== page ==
Background: Sepsis is one of the leading causes of mortality in hospitalized patients. Despite this fact, a reliable means of predicting sepsis onset remains elusive. Early and accurate sepsis onset predictions could allow more aggressive and targeted therapy while maintaining antimicrobial stewardship. Existing detection methods suffer from low performance and often require time-consuming laboratory test results.
Objective: To study and validate a sepsis prediction method, InSight, for the new Sepsis-3 definitions in retrospective data, make predictions using a minimal set of variables from within the electronic health record data, compare the performance of this approach with existing scoring systems, and investigate the effects of data sparsity on InSight performance.
Methods: We apply InSight, a machine learning classification system that uses multivariable combinations of easily obtained patient data (vitals, peripheral capillary oxygen saturation, Glasgow Coma Score, and age), to predict sepsis using the retrospective Multiparameter Intelligent Monitoring in Intensive Care (MIMIC)-III dataset, restricted to intensive care unit (ICU) patients aged 15 years or more. Following the Sepsis-3 definitions of the sepsis syndrome, we compare the classification performance of InSight versus quick sequential organ failure assessment (qSOFA), modified early warning score (MEWS), systemic inflammatory response syndrome (SIRS), simplified acute physiology score (SAPS) II, and sequential organ failure assessment (SOFA) to determine whether or not patients will become septic at a fixed period of time before onset. We also test the robustness of the InSight system to random deletion of individual input observations.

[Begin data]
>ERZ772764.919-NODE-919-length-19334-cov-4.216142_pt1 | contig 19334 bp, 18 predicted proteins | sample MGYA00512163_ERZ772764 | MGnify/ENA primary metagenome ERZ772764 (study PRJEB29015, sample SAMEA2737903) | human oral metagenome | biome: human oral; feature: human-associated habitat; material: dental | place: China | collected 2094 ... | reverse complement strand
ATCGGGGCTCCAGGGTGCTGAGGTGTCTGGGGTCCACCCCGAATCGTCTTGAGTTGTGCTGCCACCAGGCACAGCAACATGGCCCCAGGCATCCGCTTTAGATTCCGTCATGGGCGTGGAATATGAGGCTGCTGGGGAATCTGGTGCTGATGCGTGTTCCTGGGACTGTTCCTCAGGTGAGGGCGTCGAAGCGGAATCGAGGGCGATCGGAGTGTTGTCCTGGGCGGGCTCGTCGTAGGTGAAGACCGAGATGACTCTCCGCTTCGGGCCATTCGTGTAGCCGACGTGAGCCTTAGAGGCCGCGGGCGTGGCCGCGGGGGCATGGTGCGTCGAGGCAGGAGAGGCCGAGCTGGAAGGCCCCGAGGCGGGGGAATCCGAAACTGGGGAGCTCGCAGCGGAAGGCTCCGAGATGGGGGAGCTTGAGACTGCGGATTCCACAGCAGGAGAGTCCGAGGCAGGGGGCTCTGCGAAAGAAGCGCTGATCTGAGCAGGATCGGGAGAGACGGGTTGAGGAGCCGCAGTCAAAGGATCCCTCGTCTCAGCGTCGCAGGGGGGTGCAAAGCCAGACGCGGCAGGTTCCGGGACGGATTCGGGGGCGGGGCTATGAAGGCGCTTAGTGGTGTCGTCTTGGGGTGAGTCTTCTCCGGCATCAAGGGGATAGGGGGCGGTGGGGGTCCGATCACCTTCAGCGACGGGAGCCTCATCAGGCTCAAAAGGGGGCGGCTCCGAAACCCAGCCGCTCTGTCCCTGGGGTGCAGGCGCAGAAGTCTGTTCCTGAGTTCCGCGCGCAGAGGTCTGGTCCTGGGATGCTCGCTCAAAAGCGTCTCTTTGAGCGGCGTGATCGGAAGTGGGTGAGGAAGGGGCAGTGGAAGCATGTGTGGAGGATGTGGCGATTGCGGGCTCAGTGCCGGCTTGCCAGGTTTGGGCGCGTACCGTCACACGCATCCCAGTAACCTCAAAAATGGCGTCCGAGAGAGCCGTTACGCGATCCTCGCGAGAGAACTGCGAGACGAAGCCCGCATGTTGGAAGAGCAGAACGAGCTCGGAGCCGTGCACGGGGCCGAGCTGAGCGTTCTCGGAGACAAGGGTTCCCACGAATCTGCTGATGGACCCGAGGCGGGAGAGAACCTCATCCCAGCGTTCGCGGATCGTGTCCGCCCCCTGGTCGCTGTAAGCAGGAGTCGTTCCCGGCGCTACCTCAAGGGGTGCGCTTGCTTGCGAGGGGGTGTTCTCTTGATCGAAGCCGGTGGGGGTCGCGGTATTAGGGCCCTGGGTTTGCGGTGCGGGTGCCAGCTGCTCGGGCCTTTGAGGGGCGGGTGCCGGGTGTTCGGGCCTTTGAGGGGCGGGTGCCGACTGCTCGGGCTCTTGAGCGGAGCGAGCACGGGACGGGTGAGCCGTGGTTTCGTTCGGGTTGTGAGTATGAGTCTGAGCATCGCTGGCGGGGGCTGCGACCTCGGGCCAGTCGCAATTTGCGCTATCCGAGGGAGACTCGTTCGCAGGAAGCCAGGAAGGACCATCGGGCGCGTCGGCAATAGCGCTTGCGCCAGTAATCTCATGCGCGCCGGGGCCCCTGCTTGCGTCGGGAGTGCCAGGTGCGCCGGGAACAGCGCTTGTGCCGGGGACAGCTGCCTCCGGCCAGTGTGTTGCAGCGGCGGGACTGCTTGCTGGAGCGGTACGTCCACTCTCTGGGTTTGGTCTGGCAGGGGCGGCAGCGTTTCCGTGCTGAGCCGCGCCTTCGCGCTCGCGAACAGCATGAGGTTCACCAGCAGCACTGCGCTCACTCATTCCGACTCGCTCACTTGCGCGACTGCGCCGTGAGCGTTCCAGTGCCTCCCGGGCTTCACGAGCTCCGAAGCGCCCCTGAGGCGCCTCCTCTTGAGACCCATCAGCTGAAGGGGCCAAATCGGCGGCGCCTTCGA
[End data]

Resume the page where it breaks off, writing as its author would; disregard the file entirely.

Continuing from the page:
Results: In a test dataset with 11.3% sepsis prevalence, InSight produced superior classification performance compared with the alternative scores as measured by area under the receiver operating characteristic curves (AUROC) and area under precision-recall curves (APR). In detection of sepsis onset, InSight attains AUROC = 0.880 (SD 0.006) at onset time and APR = 0.595 (SD 0.016), both of which are superior to the performance attained by SIRS (AUROC: 0.609; APR: 0.160), qSOFA (AUROC: 0.772; APR: 0.277), and MEWS (AUROC: 0.803; APR: 0.327) computed concurrently, as well as SAPS II (AUROC: 0.700; APR: 0.225) and SOFA (AUROC: 0.725; APR: 0.284) computed at admission (P<.001 for all comparisons). Similar results are observed for 1-4 hours preceding sepsis onset. In experiments where approximately 60% of input data are deleted at random, InSight attains an AUROC of 0.781 (SD 0.013) and APR of 0.401 (SD 0.015) at sepsis onset time. Even with 60% of data missing, InSight remains superior to the corresponding SIRS scores (AUROC and APR, P<.001), qSOFA scores (P=.0095; P<.001) and superior to SOFA and SAPS II computed at admission (AUROC and APR, P<.001), where all of these comparison scores (except InSight) are computed without data deletion.
Conclusions: Despite using little more than vitals, InSight is an effective tool for predicting sepsis onset and performs well even with randomly missing data.